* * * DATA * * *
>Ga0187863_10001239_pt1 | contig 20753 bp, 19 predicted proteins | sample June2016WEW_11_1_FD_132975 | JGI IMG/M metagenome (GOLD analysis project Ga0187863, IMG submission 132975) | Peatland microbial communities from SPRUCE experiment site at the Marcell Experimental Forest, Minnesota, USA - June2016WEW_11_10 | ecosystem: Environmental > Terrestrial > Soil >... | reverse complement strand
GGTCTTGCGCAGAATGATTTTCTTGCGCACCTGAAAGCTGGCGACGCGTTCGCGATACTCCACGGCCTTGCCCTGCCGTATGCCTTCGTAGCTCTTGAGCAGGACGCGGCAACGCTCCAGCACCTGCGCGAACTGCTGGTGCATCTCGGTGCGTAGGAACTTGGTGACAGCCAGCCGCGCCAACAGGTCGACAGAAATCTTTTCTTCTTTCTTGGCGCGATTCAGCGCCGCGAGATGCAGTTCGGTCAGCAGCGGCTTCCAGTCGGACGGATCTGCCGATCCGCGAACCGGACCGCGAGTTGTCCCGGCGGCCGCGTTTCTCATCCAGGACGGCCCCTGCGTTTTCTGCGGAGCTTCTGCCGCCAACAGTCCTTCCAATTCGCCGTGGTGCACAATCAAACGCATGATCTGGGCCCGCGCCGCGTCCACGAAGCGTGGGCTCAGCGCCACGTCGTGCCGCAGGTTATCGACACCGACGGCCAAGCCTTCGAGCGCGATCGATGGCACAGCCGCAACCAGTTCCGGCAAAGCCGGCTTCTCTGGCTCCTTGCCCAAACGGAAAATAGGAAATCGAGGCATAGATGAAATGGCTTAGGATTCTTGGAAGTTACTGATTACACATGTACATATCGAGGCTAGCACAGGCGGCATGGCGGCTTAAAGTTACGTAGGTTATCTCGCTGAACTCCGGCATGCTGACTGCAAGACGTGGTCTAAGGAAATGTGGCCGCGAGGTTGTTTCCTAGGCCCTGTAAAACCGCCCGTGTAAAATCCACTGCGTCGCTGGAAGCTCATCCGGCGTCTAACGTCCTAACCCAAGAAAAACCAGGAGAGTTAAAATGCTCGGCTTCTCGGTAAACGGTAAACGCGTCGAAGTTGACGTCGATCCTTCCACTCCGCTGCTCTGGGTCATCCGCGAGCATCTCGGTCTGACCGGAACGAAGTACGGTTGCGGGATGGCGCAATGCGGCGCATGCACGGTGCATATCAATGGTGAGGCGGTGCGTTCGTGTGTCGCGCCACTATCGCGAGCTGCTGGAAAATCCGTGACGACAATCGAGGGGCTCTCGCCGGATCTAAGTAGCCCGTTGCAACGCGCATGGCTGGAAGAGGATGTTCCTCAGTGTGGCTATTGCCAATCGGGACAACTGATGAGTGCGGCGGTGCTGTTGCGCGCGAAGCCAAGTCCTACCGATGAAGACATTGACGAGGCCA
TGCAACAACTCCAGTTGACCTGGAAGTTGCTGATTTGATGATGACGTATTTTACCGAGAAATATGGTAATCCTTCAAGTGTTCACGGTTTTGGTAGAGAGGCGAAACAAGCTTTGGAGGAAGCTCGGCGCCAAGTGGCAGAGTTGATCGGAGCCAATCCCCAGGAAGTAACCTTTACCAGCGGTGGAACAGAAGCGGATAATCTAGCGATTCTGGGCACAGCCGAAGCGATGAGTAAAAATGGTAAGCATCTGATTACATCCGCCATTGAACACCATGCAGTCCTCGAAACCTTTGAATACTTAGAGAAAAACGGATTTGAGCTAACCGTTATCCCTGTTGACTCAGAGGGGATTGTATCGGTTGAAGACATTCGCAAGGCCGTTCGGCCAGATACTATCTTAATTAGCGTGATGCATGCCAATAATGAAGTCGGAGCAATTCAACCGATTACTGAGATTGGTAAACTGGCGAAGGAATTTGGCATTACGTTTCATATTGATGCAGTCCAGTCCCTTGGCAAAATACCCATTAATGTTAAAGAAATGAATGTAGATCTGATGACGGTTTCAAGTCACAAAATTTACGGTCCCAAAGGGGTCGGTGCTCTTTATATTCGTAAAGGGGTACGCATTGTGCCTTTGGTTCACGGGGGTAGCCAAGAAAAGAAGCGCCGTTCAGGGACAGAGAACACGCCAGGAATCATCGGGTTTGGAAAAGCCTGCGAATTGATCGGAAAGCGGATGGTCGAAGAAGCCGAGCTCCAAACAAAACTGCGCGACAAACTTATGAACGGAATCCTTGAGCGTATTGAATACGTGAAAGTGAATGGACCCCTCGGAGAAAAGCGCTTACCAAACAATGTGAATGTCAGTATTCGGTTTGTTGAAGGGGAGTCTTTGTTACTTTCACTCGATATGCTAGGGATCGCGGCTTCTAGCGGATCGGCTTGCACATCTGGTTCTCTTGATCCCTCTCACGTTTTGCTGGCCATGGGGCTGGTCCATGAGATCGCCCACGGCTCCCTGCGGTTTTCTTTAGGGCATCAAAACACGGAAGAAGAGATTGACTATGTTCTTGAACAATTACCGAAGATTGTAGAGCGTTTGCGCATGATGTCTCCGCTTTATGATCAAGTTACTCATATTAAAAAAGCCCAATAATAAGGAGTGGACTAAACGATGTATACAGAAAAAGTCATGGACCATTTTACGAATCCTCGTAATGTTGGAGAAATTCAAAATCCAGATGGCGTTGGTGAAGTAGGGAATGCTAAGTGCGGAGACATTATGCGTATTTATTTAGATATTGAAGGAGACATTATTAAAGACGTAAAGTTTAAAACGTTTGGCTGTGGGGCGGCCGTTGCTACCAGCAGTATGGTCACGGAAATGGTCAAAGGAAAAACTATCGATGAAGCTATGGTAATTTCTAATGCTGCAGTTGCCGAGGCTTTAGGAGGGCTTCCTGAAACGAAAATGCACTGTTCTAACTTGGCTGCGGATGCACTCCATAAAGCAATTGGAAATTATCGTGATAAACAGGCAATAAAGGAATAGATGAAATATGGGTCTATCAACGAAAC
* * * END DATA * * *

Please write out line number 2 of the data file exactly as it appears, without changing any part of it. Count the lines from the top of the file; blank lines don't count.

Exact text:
GGTCTTGCGCAGAATGATTTTCTTGCGCACCTGAAAGCTGGCGACGCGTTCGCGATACTCCACGGCCTTGCCCTGCCGTATGCCTTCGTAGCTCTTGAGCAGGACGCGGCAACGCTCCAGCACCTGCGCGAACTGCTGGTGCATCTCGGTGCGTAGGAACTTGGTGACAGCCAGCCGCGCCAACAGGTCGACAGAAATCTTTTCTTCTTTCTTGGCGCGATTCAGCGCCGCGAGATGCAGTTCGGTCAGCAGCGGCTTCCAGTCGGACGGATCTGCCGATCCGCGAACCGGACCGCGAGTTGTCCCGGCGGCCGCGTTTCTCATCCAGGACGGCCCCTGCGTTTTCTGCGGAGCTTCTGCCGCCAACAGTCCTTCCAATTCGCCGTGGTGCACAATCAAACGCATGATCTGGGCCCGCGCCGCGTCCACGAAGCGTGGGCTCAGCGCCACGTCGTGCCGCAGGTTATCGACACCGACGGCCAAGCCTTCGAGCGCGATCGATGGCACAGCCGCAACCAGTTCCGGCAAAGCCGGCTTCTCTGGCTCCTTGCCCAAACGGAAAATAGGAAATCGAGGCATAGATGAAATGGCTTAGGATTCTTGGAAGTTACTGATTACACATGTACATATCGAGGCTAGCACAGGCGGCATGGCGGCTTAAAGTTACGTAGGTTATCTCGCTGAACTCCGGCATGCTGACTGCAAGACGTGGTCTAAGGAAATGTGGCCGCGAGGTTGTTTCCTAGGCCCTGTAAAACCGCCCGTGTAAAATCCACTGCGTCGCTGGAAGCTCATCCGGCGTCTAACGTCCTAACCCAAGAAAAACCAGGAGAGTTAAAATGCTCGGCTTCTCGGTAAACGGTAAACGCGTCGAAGTTGACGTCGATCCTTCCACTCCGCTGCTCTGGGTCATCCGCGAGCATCTCGGTCTGACCGGAACGAAGTACGGTTGCGGGATGGCGCAATGCGGCGCATGCACGGTGCATATCAATGGTGAGGCGGTGCGTTCGTGTGTCGCGCCACTATCGCGAGCTGCTGGAAAATCCGTGACGACAATCGAGGGGCTCTCGCCGGATCTAAGTAGCCCGTTGCAACGCGCATGGCTGGAAGAGGATGTTCCTCAGTGTGGCTATTGCCAATCGGGACAACTGATGAGTGCGGCGGTGCTGTTGCGCGCGAAGCCAAGTCCTACCGATGAAGACATTGACGAGGCCA